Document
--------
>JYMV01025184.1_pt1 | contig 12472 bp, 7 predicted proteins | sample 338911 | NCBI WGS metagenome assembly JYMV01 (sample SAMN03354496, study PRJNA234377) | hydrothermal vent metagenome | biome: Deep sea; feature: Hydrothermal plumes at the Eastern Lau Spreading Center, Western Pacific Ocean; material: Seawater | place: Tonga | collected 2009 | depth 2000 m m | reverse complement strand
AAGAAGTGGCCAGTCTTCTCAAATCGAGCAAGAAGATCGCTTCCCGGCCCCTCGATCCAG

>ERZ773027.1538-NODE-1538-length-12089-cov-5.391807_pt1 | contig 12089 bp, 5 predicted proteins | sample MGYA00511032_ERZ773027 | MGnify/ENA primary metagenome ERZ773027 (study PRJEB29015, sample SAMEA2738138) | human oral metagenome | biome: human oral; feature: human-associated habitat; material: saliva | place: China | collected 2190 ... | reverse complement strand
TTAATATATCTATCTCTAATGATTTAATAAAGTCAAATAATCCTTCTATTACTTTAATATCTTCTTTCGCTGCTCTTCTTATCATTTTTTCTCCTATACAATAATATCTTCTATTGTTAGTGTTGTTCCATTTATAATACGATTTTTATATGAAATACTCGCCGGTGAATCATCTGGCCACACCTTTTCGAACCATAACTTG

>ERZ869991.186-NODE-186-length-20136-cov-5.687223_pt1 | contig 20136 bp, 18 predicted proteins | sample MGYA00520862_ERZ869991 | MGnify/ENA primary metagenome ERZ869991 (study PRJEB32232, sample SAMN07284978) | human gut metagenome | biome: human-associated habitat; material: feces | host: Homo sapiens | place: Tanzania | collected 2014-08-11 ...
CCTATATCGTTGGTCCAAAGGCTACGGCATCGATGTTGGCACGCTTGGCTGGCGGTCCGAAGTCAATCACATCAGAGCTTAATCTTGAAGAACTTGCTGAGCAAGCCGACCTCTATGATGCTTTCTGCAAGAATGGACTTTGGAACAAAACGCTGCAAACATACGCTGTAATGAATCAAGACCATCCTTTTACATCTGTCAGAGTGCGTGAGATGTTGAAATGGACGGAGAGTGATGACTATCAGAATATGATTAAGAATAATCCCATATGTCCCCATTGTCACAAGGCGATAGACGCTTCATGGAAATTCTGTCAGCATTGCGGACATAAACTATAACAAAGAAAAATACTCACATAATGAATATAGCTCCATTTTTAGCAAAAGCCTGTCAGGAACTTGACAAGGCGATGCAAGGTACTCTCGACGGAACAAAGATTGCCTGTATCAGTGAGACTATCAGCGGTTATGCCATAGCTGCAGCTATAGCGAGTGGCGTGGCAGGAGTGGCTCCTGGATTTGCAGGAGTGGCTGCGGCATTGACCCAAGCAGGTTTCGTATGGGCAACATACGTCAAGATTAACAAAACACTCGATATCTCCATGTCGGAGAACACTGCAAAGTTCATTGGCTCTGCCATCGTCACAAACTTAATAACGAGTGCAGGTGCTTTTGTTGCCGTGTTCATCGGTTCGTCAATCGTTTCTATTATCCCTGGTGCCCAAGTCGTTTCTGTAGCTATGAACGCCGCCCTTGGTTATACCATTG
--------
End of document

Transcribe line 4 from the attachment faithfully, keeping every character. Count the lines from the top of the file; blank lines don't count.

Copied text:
TTAATATATCTATCTCTAATGATTTAATAAAGTCAAATAATCCTTCTATTACTTTAATATCTTCTTTCGCTGCTCTTCTTATCATTTTTTCTCCTATACAATAATATCTTCTATTGTTAGTGTTGTTCCATTTATAATACGATTTTTATATGAAATACTCGCCGGTGAATCATCTGGCCACACCTTTTCGAACCATAACTTG